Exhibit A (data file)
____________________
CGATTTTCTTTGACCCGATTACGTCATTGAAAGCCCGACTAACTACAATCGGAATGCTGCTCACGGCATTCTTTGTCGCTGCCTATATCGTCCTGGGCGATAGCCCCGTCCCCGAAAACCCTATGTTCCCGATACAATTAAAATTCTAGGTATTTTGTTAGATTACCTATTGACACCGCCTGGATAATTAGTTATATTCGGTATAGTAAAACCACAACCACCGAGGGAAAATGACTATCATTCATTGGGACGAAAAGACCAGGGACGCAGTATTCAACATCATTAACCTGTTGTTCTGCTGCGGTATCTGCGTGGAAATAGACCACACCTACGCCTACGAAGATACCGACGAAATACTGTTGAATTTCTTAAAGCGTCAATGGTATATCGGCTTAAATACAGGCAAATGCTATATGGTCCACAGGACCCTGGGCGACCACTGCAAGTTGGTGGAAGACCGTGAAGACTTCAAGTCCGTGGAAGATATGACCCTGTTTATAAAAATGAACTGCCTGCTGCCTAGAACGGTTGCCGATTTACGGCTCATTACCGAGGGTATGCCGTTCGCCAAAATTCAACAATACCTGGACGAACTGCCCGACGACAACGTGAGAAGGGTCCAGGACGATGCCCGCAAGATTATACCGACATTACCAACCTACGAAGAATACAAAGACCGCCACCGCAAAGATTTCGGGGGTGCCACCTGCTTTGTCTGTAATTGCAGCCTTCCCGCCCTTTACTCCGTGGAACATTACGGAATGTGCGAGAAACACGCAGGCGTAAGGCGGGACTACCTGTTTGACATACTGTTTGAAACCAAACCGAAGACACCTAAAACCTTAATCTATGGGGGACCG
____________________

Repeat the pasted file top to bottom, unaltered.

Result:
CGATTTTCTTTGACCCGATTACGTCATTGAAAGCCCGACTAACTACAATCGGAATGCTGCTCACGGCATTCTTTGTCGCTGCCTATATCGTCCTGGGCGATAGCCCCGTCCCCGAAAACCCTATGTTCCCGATACAATTAAAATTCTAGGTATTTTGTTAGATTACCTATTGACACCGCCTGGATAATTAGTTATATTCGGTATAGTAAAACCACAACCACCGAGGGAAAATGACTATCATTCATTGGGACGAAAAGACCAGGGACGCAGTATTCAACATCATTAACCTGTTGTTCTGCTGCGGTATCTGCGTGGAAATAGACCACACCTACGCCTACGAAGATACCGACGAAATACTGTTGAATTTCTTAAAGCGTCAATGGTATATCGGCTTAAATACAGGCAAATGCTATATGGTCCACAGGACCCTGGGCGACCACTGCAAGTTGGTGGAAGACCGTGAAGACTTCAAGTCCGTGGAAGATATGACCCTGTTTATAAAAATGAACTGCCTGCTGCCTAGAACGGTTGCCGATTTACGGCTCATTACCGAGGGTATGCCGTTCGCCAAAATTCAACAATACCTGGACGAACTGCCCGACGACAACGTGAGAAGGGTCCAGGACGATGCCCGCAAGATTATACCGACATTACCAACCTACGAAGAATACAAAGACCGCCACCGCAAAGATTTCGGGGGTGCCACCTGCTTTGTCTGTAATTGCAGCCTTCCCGCCCTTTACTCCGTGGAACATTACGGAATGTGCGAGAAACACGCAGGCGTAAGGCGGGACTACCTGTTTGACATACTGTTTGAAACCAAACCGAAGACACCTAAAACCTTAATCTATGGGGGACCG